UIndy Educational Leadership grads lead innovative program to turn around struggling IPS school

When the Thomas Gregg Neighborhood School launches in July, University of Indianapolis Educational Leadership graduates will be at the helm of transformational change.

From left: Principal Ross Pippin, Assistant Principal Anuja Petrinuw and Director of Academics Dana Stockton

From left: Executive Director Ross Pippin, Director of Operations Anuja Petruniw and Director of Academics Dana Stockton

The near east side school – also known as IPS School 15 – will become an Innovation Network School, a model that puts the school administrators in direct control of the school’s structure, staffing and performance, with input from parents.

Innovation Network Schools are permitted to make choices about all aspects of their school and are held accountable by IPS for agreed-upon student outcomes. US Secretary of Education Betsy DeVos singled out Indiana’s Innovation Network Schools initiative in a speech earlier this year to the Council of the Great City Schools. 

“This type of proposal gives everyone in the community a greater say—and greater responsibility—in the education of their children. It’s this kind of local control that we want to empower, because when parents are in charge, students benefit,” DeVos said.

Thomas D. Gregg Elementary (IPS School 15). Photo courtesy IPS

Thomas D. Gregg Elementary (IPS School 15). Photo courtesy IPS

Three of the key players behind Thomas Gregg’s story honed their leadership skills at the University of Indianapolis. Executive Director Ross Pippin ’13 and Director of Operations Anuja Petruniw ’14 are graduates of the University of Indianapolis’ iLEAD program, which prepares future school leaders with crucial field experience, decision-making skills and mentorship from leaders in education. Director of Academics Dana Stockton is a graduate of the MBA in Education Leadership program, an interdisciplinary program which combines best practices in business and education leadership.

The decision to adopt the Innovation Network School model follows years of low test scores and an “F” rating from the state in 2016.  Pippin said School 15’s transformation has been in the works for nearly two years, with IPS and Near East Side neighborhood organizations playing important roles.

“We truly believe the implementation of our community-led efforts here at Thomas Gregg will provide students and families with a truly personalized experience. Seeing that Ms. DeVos believes this model is as innovative as we do is exciting,” Pippin said.

Innovation Network Schools: A short history

The Indiana legislature passed a bill in 2014 allowing the creation of Innovation Network Schools, which are fully autonomous and operate within school districts across the state. The goal is to turn around chronically low-performing schools before they require a takeover by the State of Indiana (required by law after four years of an “F” grade). IPS now features ten Innovation Network Schools, which offer different types of learning opportunities and models to students, Pippin said.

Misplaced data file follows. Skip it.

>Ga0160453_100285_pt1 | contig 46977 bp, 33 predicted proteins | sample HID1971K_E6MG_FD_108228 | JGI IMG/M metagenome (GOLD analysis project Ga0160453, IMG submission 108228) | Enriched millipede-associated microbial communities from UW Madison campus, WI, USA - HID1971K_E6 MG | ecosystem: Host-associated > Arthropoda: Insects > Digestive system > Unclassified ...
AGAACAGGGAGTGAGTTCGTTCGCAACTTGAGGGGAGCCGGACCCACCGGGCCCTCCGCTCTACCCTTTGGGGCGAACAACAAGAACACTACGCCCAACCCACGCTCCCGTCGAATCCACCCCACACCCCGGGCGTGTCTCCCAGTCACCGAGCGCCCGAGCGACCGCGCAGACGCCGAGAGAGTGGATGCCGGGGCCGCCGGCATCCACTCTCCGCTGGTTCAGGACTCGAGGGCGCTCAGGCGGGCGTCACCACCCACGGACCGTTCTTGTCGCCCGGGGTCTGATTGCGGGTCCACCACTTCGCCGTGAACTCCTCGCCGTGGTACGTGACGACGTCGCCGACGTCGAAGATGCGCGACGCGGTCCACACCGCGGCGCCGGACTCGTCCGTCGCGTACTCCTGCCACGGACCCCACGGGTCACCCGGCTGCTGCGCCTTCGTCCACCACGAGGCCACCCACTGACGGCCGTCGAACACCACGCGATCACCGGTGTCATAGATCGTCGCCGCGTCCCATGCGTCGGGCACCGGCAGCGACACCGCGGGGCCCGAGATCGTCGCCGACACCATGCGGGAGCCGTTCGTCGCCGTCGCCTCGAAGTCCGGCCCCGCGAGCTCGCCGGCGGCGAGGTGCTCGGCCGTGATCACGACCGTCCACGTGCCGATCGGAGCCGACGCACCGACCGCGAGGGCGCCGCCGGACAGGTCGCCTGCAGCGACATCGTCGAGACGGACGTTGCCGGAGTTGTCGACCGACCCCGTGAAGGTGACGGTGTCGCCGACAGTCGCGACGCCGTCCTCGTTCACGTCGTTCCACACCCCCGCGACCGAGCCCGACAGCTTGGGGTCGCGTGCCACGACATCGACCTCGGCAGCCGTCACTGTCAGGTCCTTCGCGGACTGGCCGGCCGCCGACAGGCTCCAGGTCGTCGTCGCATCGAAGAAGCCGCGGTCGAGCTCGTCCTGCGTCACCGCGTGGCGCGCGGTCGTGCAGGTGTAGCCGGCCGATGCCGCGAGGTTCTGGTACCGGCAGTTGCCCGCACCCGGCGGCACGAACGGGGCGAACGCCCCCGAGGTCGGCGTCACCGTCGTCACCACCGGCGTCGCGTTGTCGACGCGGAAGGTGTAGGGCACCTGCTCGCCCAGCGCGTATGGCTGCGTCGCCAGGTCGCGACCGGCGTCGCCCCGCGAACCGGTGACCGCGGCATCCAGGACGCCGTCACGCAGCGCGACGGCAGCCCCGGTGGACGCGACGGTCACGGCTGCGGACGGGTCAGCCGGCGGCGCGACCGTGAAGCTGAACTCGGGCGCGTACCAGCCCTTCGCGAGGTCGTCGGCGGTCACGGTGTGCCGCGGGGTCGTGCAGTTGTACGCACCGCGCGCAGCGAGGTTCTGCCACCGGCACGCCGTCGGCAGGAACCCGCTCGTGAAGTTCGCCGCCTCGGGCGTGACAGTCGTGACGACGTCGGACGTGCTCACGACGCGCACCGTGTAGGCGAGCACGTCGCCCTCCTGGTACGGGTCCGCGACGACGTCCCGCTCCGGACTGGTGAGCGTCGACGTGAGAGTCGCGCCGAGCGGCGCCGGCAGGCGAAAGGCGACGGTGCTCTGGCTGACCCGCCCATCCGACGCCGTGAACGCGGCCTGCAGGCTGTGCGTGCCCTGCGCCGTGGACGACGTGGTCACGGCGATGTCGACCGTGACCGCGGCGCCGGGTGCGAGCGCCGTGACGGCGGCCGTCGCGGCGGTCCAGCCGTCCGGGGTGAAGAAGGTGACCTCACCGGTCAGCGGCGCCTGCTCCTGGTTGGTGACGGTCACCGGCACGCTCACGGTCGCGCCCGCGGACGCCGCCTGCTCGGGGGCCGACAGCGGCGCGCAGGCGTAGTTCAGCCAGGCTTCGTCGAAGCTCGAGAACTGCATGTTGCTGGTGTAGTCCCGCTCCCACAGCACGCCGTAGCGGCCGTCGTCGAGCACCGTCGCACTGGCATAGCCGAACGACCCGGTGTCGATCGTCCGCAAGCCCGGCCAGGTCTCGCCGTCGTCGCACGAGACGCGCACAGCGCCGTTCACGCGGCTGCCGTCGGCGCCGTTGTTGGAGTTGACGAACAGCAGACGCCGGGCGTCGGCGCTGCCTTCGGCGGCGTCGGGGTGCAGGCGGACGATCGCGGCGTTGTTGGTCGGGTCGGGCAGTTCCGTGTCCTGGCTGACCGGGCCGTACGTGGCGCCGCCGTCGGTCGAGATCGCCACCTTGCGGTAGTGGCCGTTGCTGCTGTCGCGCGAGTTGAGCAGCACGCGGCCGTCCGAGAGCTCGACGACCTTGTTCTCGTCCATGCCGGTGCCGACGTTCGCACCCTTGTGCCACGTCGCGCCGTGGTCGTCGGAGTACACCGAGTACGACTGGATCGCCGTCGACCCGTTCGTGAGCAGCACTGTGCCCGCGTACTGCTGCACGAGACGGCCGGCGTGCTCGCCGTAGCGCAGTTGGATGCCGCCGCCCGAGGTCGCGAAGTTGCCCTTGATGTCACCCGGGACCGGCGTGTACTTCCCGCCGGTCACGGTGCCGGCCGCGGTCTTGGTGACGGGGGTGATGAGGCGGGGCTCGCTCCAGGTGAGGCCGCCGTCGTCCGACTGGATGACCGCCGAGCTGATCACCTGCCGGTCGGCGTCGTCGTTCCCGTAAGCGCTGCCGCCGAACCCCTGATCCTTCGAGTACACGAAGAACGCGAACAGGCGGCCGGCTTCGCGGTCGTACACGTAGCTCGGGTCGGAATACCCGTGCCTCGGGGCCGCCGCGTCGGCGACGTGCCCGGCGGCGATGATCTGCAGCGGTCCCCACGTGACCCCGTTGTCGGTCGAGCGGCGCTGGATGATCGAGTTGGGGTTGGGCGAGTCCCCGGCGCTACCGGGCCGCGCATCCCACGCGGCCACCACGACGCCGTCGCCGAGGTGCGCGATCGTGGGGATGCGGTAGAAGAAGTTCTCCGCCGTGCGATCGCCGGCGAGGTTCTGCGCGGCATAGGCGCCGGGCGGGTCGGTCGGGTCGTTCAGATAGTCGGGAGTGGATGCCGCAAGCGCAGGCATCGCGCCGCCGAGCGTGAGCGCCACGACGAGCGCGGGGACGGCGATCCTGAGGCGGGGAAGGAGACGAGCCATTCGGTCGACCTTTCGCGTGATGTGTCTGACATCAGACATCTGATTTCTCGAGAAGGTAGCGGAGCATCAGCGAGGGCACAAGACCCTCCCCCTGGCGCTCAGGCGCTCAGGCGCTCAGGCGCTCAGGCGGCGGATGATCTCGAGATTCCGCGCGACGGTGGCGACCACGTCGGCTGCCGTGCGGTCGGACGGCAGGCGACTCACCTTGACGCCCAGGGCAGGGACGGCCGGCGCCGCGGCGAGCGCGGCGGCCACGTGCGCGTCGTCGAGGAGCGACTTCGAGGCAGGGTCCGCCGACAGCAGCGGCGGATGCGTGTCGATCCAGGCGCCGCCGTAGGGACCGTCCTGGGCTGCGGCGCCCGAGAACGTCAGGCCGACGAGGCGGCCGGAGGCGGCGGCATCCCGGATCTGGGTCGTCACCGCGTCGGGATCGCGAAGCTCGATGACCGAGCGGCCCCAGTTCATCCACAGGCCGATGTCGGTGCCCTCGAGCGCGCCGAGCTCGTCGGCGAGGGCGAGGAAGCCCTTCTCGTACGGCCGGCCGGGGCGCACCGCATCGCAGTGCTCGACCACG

We are just extremely thrilled,” Petruniw said. “The idea of being able to impact kids in an innovative, different way is amazing to me.”

While Innovation Network Schools are managed by an outside source, such as charter schools or non-profit organizations, they are considered part of their designated school district. Pippin said that structure allows for increased educational experimentation and creativity to solve fundamental issues currently facing school systems, including low test scores.

Petruniw said what sets School 15 apart is the focus on personalized learning, as well as resources and support for the social and emotional well-being of students and their families. “We really are borne out of the neighborhood,” she said, adding that more than 400 community members got involved in the discussion.

UIndy’s Educational Leadership programs in action

As they prepare for the July launch, Pippin, Petruniw and Stockton credit their field experience as students in the University of Indianapolis’ Educational Leadership programs in providing them a valuable growth opportunity.

“Any skills that you can imagine we developed at UIndy have been put to the test in recent months: budgeting, curriculum planning, hiring, marketing. Our time at UIndy also provided the three of us with long lists of colleagues and mentors who have been more than willing to help us out along the way as we navigate this project,” Pippin said.

“Being able to think outside the box about different educational models – we’re putting that into practice now,”Petruniw added. “We researched and developed a whole new school model with the collaboration of our neighborhood.”

John Somers, associate professor of teacher education, said it’s no surprise to see these Educational Leadership graduates effecting change in local schools, “given their standout scholarship in the principal preparation program and their successful execution of numerous field experiences. We are thrilled to see these experiences translate into real benefit for children and families within IPS.”  

Learn more about UIndy’s Educational leadership programs here.

Written by Sara Galer, Senior Communications Specialist, University of Indianapolis. Contact newsdesk@UIndy.edu with your campus news.